If you prefer naturally occurring compounds as treatment options for your pooch, Quercetin may be the answer you seek…since this compound is mainly used to treat allergies in dogs, even though it has other health benefits. 

 Note this, Quercetin has its downsides when used wrongly, it is generally considered as a safe option for dogs. 

 Read on to find out more about Quercetin. We will be discussing the following topics: 


  • What is Quercetin? And, is it safe for your dog? 


  • Is Quercetin safe for your dog? 


  • Benefits of Quercetin for dogs. 


  • Other benefits of Quercetin for dogs. 


  • Mechanism of action for Quercetin. 


  • How to give Quercetin to your pooch. 


  • Recommended Quercetin dosages. 


  • Side effects of Quercetin in dogs. 


  • Conclusion. 



What is Quercetin? and, is it safe for your Dog?



Quercetin is a plant-derived flavonoid, a phytonutrient naturally occurring in several fruits and vegetables, such as; kale, cherries, dark berries, parsley, radish leaves, green tea, blueberries, fennel leaves, lettuce, and broccoli.  

It’s technically regarded as a plant pigment, which you will readily find most deep-pigmented fruits and veggies. In human nutrition and wellness, Quercetin is used broadly for its anti-inflammatory properties. It is also believed to improve endurance and athletic performance. But in our dogs, Quercetin is most often used to help with the itchiness, inflammation, and discomfort caused by allergies.  

It is typically called “nature’s Benadryl” as a result of its natural anti-inflammatory, antioxidant, and antihistamine properties. When your dog is exposed to allergens, the immune system produces antibodies, and a chemical called histamine is released from inflammatory cells into the bloodstream. This is partly what causes itchiness, puffy eyes and irritated skin. 

Research also reveals that Quercetin can “shut-off” histamine production and suppress, or at least moderate, inflammation. This means if your dog comes in contact with a potential allergen, it may not itch, or it will experience drastically reduced itching. 

Also, Quercetin can replace conventional drugs like Benadryl to help your dog feel relieved, but studies show inconsistent response rates which means when you use Quercetin on your dog, you may not see it working as quickly as Benadryl will work. Although as a naturally-derived option, it’s worth using. 

 Note: Sometimes, a serious reaction called anaphylaxis may occur. This is a whole-body response to an allergen which can be life-threatening. In this case, all the symptoms of a “normal” allergic reaction are exaggerated and your dog may even lose consciousness. If you notice such a thing, please go to the vet immediately!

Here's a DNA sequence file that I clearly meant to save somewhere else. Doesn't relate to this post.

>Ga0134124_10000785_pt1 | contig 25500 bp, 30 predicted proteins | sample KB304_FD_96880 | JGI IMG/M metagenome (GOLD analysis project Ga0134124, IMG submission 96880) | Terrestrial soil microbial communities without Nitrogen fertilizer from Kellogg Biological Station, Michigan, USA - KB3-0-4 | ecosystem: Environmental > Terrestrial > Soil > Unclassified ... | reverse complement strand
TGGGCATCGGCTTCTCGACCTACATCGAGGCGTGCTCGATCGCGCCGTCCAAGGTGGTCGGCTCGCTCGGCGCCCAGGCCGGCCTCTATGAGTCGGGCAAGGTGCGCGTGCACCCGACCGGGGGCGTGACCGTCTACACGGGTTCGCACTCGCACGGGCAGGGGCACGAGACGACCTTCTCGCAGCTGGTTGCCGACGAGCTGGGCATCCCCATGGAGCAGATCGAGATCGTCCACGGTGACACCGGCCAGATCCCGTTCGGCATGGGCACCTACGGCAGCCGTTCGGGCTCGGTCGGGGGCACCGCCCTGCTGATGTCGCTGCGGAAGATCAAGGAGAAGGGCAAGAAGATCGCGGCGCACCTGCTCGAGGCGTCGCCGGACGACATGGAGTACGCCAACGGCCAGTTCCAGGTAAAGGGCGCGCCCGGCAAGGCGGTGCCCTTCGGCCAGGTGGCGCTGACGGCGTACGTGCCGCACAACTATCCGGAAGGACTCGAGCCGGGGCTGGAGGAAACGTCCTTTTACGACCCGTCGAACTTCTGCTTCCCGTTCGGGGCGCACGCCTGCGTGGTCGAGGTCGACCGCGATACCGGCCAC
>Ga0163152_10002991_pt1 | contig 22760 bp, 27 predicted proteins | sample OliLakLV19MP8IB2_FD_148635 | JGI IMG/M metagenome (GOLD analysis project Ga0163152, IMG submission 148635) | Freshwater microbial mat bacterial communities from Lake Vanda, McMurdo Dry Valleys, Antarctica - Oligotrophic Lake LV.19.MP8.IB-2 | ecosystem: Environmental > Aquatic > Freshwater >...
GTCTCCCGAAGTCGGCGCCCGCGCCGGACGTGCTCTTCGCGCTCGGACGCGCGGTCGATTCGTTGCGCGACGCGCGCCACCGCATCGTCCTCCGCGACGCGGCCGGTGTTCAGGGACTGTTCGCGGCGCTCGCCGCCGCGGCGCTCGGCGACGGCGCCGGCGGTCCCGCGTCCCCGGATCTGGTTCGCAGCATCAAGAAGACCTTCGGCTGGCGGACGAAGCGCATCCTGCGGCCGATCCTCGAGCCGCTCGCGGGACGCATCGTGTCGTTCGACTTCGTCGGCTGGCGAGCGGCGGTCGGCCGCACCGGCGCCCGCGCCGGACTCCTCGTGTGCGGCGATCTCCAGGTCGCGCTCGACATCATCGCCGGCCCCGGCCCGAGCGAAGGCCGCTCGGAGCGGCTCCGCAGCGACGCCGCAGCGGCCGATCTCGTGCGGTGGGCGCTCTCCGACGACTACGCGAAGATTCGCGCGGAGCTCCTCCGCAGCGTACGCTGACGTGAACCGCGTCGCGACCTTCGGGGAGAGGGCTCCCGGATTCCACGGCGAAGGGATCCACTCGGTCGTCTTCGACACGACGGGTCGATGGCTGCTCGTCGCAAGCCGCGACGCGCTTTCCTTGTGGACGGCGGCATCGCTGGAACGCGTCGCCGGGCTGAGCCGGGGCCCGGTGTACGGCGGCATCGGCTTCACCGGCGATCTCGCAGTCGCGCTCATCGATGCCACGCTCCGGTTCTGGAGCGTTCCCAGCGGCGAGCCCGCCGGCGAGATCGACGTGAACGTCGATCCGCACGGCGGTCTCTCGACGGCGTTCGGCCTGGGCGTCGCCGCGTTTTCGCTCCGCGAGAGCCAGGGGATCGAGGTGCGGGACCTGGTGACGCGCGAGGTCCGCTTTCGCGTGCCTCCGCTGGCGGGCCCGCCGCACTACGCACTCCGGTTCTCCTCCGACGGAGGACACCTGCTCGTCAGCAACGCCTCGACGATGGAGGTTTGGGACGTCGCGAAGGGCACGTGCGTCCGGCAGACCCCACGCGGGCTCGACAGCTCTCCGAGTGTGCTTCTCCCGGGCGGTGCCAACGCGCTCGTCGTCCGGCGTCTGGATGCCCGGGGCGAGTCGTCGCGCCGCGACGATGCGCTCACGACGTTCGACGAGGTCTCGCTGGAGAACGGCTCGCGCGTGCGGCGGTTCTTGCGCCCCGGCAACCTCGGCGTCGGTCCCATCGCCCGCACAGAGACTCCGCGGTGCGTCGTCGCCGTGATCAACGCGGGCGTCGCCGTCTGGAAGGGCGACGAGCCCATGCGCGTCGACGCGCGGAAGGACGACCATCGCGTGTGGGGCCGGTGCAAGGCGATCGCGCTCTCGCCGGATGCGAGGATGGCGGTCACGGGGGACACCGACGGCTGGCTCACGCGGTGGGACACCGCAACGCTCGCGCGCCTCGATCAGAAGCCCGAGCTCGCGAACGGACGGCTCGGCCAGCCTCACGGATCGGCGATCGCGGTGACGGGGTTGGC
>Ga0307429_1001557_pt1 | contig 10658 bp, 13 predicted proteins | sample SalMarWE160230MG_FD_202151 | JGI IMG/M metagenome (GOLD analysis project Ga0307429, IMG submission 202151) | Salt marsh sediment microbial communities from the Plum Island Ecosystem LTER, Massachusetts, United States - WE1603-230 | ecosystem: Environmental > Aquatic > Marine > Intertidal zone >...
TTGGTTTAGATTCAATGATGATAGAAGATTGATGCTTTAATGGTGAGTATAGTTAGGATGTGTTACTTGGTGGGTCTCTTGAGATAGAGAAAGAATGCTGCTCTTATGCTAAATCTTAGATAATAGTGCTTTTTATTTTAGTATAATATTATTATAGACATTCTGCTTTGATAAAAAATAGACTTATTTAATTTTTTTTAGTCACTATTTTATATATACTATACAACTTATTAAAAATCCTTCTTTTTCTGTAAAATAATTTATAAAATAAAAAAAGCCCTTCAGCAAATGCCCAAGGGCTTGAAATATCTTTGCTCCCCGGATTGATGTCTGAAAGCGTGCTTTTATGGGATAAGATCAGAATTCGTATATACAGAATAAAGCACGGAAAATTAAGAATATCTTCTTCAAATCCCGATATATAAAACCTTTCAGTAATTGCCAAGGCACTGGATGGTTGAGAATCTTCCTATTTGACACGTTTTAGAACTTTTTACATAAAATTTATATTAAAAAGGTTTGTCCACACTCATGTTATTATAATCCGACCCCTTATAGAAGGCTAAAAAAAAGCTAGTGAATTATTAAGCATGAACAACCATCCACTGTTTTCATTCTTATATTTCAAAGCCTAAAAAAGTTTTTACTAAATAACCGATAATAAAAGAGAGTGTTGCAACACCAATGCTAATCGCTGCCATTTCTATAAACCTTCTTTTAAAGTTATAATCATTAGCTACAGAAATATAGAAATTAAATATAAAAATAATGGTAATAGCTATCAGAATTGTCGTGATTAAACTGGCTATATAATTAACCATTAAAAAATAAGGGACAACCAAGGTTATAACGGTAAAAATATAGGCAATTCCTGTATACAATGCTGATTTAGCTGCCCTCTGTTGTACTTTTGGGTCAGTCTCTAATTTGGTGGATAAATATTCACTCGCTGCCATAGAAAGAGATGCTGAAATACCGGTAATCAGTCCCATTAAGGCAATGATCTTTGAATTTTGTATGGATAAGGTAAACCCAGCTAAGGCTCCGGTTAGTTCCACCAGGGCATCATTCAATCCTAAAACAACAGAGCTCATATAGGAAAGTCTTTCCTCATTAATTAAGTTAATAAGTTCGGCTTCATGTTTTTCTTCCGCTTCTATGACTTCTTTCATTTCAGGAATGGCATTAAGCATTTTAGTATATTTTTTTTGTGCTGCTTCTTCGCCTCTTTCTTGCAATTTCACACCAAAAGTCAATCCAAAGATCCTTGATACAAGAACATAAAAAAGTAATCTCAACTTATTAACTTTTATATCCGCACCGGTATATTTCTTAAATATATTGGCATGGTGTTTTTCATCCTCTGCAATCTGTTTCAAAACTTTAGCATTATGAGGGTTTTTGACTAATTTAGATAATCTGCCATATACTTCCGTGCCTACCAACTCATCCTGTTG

Is Quercetin Safe for your Dog? 


Quercetin is natural and so far its use has been considered very safe for doggies. Supplements with this flavonoid are generally well tolerated in dogs. 

But care needs to be taken when using Quercetin on your dog especially if your dog is being treated with other medications like; amitriptyline, ondansetron, tramadol, omeprazole, piroxicam, and Prozac (fluoxetine) which are metabolised through a particular pathway in the liver called the P450 pathway.  

 Other drugs that can potentially cause an adverse reaction when administered along with Quercetin are blood pressure and heart medications such as; amlodipine, enalapril, diltiazem, and furosemide.  

 This means if your pooch is already on a medication which you’re unsure about the active ingredient(s) it’s important to consult a veterinarian before administering any Quercetin-containing drug or supplement. 


Benefits of Quercetin for Dogs


Although Quercetin has not yet been approved by the FDA for veterinary use, it is proven to possess some very beneficial properties and is often used as a natural alternative for treating allergies in dogs. 

 Some of the benefits of Quercetin use include:  


Antihistamine Properties 

Since Quercetin suppresses the release of histamine by blocking its release from the mast cells, it is very helpful in alleviating your dog’s allergic reactions.